Weekly Newsletter

Pastor David’s Weekly Devotional
Some people are natural-born complainers.  They can almost always find something to grumble about.  Typically, such a person believes they have somehow been wronged, treated unfairly, or slighted in some way.  They tend to be hyper-critical of others, and ever-gracious toward themselves.  They can be hard to please and easy to offend; insensitive of the needs of others, and over-sensitive of their own wants; they are quick to point out the faults of others, and quick to disregard their own.

There are also more passive complainers who chronically point out whatever they see as wrong with their life or with the world.  Whether they are grumbling about all their aches and pains, railing against our culture/society, or grousing about how difficult their life is, they spend an enormous amount of time and energy complaining.

Oftentimes, this is simply a means of inflating their own pride (feeling taller as they cut everyone else down to size).  Sometimes, this is an attempt to hide their compulsive insecurities.  Other times it is the insidious expression of meanness or malice.  And sometimes it is simply an unconscious behavior or habit.

Christians are certainly not immune to the sin of grumbling.  Like anyone, we can fall into the trap of ‘victimhood’ or of having an overactive ‘fairness meter.’  As I have heard it said, “Some Christians act like they have been baptized in lemon juice.”

Fortunately, Scripture is not silent on this often-latent-but-never-harmless sin.
Grumbling against God:
“We must not put Christ to the test, as some of them did and were destroyed by serpents, nor grumble, as some of them did and were destroyed by the Destroyer” (1Cor.10:9-10; cf. Num.11:1; 14:1-38; 16:11-35; Matt.20:11).

Grumbling against one another:
“Do not grumble against one another, brothers, so that you may not be judged; behold, the Judge is standing at the door” (Jms.5:9).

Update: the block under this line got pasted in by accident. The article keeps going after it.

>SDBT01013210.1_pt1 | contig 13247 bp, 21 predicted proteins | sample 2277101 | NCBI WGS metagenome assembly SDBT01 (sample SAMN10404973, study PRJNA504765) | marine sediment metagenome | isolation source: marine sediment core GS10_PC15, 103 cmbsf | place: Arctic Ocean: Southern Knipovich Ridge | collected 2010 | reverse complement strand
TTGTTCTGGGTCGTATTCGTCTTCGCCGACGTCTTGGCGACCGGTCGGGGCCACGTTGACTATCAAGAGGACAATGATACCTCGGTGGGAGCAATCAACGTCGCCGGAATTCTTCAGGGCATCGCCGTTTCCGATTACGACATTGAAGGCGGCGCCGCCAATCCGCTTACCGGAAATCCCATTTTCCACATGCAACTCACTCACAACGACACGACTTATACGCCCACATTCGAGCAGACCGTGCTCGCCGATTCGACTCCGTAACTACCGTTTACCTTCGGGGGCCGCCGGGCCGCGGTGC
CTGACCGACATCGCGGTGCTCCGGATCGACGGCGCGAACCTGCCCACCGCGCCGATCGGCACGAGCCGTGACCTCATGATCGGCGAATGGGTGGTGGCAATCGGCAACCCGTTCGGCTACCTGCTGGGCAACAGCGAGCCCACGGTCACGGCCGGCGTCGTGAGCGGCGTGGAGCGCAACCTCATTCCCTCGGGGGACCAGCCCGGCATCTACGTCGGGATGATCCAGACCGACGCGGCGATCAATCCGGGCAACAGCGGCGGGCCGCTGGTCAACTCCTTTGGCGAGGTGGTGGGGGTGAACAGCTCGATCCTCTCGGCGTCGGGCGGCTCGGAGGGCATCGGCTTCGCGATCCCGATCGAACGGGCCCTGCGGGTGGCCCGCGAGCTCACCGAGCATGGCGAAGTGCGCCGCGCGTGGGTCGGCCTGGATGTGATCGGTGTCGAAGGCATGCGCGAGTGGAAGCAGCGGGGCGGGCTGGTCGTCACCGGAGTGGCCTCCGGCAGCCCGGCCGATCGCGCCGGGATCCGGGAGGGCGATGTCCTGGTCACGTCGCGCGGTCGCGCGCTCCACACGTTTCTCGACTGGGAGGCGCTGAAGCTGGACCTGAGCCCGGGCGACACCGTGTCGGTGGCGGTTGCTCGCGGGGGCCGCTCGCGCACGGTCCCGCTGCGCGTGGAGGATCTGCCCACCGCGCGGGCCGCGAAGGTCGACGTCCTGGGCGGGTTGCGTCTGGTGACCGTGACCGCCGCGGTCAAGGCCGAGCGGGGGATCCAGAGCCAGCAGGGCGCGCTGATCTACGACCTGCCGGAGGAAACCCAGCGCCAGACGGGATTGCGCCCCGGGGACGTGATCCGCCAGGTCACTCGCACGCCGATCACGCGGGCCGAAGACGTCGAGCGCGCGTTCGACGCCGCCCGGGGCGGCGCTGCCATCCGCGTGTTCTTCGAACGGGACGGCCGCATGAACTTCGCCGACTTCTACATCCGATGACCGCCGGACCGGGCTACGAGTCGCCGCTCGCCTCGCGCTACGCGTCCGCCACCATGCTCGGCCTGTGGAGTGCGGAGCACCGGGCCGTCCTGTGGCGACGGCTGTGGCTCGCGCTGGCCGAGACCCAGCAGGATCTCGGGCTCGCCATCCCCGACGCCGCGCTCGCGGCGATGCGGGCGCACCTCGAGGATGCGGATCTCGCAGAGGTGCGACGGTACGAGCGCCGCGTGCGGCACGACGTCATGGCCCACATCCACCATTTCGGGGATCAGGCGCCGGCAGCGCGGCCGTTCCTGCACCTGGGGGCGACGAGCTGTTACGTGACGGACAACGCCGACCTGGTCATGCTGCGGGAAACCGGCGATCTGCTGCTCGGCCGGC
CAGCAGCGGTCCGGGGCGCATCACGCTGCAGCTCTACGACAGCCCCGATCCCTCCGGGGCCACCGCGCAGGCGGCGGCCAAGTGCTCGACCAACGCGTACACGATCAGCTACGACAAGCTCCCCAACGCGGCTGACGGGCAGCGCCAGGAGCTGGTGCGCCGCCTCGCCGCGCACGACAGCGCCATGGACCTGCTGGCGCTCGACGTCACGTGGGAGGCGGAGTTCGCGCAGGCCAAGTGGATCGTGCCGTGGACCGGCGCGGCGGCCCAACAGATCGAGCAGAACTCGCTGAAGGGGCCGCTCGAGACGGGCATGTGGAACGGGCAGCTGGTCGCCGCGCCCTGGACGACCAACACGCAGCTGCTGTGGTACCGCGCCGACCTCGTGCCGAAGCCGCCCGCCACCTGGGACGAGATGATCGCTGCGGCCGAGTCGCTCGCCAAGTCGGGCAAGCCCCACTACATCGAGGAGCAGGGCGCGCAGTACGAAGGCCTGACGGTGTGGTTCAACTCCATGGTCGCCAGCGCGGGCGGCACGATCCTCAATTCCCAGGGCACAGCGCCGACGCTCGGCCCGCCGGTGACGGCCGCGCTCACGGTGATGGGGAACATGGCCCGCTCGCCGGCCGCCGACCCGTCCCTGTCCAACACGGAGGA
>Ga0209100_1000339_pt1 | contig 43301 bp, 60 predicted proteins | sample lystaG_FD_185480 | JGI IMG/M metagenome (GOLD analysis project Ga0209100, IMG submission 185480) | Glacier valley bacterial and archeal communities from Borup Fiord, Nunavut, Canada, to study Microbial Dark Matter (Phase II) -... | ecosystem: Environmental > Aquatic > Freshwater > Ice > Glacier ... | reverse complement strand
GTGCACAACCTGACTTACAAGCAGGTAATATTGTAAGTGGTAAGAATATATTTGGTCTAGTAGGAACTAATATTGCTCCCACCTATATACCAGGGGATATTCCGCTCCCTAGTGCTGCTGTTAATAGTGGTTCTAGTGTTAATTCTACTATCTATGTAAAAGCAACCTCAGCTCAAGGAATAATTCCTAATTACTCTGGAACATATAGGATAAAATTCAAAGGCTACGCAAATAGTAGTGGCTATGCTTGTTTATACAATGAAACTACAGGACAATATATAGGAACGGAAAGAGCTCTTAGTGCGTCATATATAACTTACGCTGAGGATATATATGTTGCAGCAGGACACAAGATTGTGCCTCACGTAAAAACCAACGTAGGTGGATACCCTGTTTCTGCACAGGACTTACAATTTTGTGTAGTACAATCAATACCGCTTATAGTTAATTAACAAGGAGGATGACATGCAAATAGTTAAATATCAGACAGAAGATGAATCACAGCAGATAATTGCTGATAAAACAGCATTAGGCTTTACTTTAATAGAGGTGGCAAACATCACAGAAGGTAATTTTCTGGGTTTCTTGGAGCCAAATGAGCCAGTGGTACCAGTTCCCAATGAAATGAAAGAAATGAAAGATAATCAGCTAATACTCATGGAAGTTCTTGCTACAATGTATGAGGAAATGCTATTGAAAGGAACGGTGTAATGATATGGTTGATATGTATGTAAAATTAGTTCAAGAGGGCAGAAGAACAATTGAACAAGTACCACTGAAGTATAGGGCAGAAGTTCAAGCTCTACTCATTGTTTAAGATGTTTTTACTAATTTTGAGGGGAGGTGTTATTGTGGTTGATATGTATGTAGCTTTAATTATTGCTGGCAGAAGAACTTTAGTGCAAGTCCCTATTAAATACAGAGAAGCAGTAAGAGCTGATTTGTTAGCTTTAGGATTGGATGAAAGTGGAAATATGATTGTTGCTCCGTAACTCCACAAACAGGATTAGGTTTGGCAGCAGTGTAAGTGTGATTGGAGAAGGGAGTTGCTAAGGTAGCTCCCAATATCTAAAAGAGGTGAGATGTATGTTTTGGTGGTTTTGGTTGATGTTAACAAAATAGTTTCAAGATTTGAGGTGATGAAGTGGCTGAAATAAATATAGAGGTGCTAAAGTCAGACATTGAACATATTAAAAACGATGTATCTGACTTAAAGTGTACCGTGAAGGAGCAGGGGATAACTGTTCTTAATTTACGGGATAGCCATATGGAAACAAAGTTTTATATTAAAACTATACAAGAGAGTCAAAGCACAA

“Show hospitality to one another without grumbling” (1Pet.4:9).

Grumbling about anything:
“Do all things without grumbling or disputing, that you may be blameless and innocent, children of God without blemish in the midst of a crooked and twisted generation, among whom you shine as lights in the world” (Phil.2:14-15).

Grumbling is a sin because it is the expression of doubting God, being discontent with what God has given, or being displeased with what God has done (or not done).  Instead of being focused on the goodness of God (His character, nature, attributes), or being focused on the blessings of God (His grace, mercy, patience, and love), complainers tend to be focused on worldly and temporal things.

One antidote for the toxin of complaining is remembering this important truth: The true Christian can always honestly say, “I am doing better than I deserve.”

Together in and for Christ,
Pastor David

Scripture Readings for the Week (Monday – Sunday ~ Week #38):
Numbers 21-24; 2 Chronicles 1-5; Psalm 111-113; Proverbs 25; Amos 5-9; John 19-21; Philemon
Recommended Reading:
“The Rare Jewel of Christian Contentment” by Jeremiah Burroughs

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